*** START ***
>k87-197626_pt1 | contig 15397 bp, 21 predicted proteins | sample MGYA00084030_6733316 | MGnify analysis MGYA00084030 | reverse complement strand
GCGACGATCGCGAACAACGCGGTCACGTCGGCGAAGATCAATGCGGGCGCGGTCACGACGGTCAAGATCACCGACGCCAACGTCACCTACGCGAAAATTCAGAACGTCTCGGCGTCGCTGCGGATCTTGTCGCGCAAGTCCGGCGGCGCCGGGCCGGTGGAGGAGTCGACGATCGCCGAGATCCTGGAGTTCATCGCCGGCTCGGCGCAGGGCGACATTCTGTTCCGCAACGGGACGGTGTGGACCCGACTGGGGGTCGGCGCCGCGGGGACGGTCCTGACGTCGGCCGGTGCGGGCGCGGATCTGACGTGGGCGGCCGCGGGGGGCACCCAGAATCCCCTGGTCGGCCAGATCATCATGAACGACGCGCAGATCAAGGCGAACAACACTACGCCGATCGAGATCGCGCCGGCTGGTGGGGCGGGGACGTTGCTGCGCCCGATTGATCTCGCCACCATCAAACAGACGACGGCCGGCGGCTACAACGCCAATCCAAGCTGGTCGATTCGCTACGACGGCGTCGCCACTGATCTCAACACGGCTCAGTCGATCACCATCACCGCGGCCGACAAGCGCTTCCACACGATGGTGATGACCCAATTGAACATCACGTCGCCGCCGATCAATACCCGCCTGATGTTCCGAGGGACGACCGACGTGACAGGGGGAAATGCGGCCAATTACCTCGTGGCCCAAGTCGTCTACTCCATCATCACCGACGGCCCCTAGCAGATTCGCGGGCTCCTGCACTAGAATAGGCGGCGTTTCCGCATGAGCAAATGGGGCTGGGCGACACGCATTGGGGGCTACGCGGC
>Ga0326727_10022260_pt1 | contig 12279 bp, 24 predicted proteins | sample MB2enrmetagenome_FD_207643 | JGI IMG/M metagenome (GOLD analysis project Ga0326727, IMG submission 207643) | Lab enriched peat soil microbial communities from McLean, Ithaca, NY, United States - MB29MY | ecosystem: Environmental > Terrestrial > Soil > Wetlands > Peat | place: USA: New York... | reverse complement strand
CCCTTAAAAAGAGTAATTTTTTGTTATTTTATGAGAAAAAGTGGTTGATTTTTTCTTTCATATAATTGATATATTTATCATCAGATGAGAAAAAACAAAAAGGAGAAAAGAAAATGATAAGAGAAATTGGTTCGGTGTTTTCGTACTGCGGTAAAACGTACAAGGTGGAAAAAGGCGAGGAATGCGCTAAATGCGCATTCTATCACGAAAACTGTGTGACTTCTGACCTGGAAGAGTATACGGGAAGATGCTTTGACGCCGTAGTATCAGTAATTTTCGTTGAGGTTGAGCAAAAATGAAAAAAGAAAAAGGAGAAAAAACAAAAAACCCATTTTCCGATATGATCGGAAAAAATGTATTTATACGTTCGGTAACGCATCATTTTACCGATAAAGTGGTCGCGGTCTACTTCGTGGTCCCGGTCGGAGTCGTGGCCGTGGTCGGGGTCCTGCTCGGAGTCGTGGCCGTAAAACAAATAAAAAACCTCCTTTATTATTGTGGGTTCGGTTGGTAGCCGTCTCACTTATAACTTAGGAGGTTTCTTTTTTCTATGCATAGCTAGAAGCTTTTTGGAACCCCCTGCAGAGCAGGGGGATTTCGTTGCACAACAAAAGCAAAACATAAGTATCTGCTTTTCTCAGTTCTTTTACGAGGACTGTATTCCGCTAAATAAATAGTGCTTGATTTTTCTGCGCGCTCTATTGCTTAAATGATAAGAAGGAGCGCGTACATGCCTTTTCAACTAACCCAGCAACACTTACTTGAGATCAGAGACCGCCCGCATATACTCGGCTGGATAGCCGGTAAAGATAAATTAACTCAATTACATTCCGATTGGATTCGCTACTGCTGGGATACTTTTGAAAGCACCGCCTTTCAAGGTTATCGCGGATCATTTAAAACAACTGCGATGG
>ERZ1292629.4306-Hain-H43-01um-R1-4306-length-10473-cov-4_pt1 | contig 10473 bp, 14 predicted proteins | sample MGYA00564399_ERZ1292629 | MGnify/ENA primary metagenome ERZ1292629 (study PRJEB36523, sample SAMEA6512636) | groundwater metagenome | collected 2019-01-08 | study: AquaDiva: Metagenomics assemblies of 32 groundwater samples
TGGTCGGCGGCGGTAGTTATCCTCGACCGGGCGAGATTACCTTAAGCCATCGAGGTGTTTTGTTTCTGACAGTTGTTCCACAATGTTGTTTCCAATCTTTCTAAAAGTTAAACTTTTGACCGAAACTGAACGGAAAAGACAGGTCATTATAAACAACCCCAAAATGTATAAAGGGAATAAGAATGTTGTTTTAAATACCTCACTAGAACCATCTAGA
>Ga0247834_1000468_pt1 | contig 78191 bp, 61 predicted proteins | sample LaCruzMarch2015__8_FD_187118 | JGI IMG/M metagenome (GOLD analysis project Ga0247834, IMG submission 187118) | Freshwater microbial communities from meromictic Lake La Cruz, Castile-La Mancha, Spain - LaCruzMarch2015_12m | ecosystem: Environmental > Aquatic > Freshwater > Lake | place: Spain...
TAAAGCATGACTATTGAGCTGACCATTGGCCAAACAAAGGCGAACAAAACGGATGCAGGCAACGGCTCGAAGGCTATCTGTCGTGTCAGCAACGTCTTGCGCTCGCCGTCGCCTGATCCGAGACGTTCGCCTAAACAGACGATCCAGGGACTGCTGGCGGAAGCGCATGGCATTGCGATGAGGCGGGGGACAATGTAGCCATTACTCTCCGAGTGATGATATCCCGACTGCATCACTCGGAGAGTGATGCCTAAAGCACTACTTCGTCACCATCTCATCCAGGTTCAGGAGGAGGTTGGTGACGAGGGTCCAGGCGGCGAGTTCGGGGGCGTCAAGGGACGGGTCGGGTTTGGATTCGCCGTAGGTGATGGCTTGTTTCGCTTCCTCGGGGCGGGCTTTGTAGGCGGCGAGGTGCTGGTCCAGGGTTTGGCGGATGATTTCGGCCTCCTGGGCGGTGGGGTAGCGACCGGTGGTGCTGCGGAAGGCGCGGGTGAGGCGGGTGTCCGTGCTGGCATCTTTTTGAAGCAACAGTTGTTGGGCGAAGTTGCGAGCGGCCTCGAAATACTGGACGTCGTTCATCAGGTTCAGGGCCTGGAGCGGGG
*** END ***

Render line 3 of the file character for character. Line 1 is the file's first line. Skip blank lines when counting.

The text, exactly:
>Ga0326727_10022260_pt1 | contig 12279 bp, 24 predicted proteins | sample MB2enrmetagenome_FD_207643 | JGI IMG/M metagenome (GOLD analysis project Ga0326727, IMG submission 207643) | Lab enriched peat soil microbial communities from McLean, Ithaca, NY, United States - MB29MY | ecosystem: Environmental > Terrestrial > Soil > Wetlands > Peat | place: USA: New York... | reverse complement strand